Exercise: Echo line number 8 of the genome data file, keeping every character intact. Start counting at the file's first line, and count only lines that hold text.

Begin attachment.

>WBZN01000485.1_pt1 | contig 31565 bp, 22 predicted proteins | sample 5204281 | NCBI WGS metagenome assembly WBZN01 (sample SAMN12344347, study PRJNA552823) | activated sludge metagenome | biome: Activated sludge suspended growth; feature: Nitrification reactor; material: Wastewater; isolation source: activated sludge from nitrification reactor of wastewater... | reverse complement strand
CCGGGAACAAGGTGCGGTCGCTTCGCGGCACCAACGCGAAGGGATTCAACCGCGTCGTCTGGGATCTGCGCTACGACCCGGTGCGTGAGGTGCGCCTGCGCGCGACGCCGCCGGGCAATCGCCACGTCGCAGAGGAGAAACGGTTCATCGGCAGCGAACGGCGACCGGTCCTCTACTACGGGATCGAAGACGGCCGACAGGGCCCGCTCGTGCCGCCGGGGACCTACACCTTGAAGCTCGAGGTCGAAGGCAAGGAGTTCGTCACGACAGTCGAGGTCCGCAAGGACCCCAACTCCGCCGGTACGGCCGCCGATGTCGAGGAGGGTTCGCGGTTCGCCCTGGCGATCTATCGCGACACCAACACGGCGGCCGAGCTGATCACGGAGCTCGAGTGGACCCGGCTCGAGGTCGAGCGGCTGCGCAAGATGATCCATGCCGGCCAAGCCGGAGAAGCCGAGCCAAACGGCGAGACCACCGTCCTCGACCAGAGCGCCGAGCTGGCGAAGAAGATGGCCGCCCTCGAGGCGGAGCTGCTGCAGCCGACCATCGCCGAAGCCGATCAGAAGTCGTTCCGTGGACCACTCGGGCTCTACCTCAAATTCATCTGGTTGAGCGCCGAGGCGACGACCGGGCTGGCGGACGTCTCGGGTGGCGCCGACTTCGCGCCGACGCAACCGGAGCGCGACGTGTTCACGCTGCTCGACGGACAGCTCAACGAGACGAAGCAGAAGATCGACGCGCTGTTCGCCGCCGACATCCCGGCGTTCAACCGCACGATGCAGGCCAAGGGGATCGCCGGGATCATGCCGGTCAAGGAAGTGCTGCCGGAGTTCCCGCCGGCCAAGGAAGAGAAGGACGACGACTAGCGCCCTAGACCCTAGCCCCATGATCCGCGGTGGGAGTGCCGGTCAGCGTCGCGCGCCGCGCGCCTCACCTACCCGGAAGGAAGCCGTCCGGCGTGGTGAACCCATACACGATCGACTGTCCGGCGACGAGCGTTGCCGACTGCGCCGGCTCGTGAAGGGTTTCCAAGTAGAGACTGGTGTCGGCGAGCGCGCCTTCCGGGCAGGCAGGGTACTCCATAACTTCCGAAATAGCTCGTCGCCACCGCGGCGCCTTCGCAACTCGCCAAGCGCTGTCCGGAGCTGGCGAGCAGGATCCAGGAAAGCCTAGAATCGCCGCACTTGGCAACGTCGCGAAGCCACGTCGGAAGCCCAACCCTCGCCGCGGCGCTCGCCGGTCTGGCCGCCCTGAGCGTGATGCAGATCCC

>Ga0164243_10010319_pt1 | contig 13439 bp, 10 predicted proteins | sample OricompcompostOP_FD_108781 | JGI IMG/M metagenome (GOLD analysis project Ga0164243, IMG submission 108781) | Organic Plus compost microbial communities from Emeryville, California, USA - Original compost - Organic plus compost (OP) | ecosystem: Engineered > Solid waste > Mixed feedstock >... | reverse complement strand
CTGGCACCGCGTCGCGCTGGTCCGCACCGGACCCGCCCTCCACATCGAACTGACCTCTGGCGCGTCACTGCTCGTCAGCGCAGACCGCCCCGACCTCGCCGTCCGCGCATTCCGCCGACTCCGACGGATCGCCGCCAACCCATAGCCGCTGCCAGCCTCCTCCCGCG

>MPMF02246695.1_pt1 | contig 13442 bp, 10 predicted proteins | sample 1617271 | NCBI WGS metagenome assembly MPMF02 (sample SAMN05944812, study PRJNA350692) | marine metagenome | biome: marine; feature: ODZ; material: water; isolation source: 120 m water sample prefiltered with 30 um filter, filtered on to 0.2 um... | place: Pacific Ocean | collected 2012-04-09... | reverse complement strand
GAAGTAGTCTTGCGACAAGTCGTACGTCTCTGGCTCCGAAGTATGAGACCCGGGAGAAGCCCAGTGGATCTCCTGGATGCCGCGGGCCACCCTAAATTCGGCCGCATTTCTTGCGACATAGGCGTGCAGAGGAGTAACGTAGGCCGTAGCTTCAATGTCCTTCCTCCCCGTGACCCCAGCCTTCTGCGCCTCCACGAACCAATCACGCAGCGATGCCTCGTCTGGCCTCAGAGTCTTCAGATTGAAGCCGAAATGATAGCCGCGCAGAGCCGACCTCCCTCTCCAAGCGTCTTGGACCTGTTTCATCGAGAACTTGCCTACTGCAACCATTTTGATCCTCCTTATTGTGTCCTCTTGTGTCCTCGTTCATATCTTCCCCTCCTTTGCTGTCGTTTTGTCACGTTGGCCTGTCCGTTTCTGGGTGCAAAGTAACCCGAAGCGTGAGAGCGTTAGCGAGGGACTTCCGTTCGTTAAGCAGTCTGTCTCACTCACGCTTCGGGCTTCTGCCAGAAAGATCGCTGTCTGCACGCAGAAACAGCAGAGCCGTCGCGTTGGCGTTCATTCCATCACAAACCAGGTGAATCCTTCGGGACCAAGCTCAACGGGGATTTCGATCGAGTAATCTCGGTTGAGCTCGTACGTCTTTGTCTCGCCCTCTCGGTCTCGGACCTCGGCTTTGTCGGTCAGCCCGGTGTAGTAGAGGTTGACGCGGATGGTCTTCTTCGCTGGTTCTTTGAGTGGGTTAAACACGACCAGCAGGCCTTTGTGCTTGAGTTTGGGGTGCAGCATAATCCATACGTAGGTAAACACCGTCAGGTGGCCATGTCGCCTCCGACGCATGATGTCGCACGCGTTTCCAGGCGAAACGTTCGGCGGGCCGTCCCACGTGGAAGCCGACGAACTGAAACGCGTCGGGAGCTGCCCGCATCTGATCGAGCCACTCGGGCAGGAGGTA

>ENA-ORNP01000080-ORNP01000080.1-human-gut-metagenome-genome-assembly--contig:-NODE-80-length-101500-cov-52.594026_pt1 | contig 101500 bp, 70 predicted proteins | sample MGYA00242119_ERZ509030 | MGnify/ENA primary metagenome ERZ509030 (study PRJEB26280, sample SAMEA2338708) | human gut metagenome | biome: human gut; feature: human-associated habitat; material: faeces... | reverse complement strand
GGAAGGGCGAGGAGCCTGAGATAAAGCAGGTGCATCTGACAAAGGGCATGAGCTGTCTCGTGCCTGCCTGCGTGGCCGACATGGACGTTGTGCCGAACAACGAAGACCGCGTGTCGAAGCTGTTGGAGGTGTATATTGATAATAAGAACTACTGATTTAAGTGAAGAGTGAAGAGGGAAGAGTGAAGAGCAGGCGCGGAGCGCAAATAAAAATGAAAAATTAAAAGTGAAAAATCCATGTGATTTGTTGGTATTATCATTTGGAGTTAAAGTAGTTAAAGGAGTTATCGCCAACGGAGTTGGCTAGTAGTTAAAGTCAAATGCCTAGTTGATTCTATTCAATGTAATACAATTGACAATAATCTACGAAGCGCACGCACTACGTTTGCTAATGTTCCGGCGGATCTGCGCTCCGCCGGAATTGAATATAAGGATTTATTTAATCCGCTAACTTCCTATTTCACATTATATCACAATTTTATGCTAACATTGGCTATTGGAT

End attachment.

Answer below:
GGAAGGGCGAGGAGCCTGAGATAAAGCAGGTGCATCTGACAAAGGGCATGAGCTGTCTCGTGCCTGCCTGCGTGGCCGACATGGACGTTGTGCCGAACAACGAAGACCGCGTGTCGAAGCTGTTGGAGGTGTATATTGATAATAAGAACTACTGATTTAAGTGAAGAGTGAAGAGGGAAGAGTGAAGAGCAGGCGCGGAGCGCAAATAAAAATGAAAAATTAAAAGTGAAAAATCCATGTGATTTGTTGGTATTATCATTTGGAGTTAAAGTAGTTAAAGGAGTTATCGCCAACGGAGTTGGCTAGTAGTTAAAGTCAAATGCCTAGTTGATTCTATTCAATGTAATACAATTGACAATAATCTACGAAGCGCACGCACTACGTTTGCTAATGTTCCGGCGGATCTGCGCTCCGCCGGAATTGAATATAAGGATTTATTTAATCCGCTAACTTCCTATTTCACATTATATCACAATTTTATGCTAACATTGGCTATTGGAT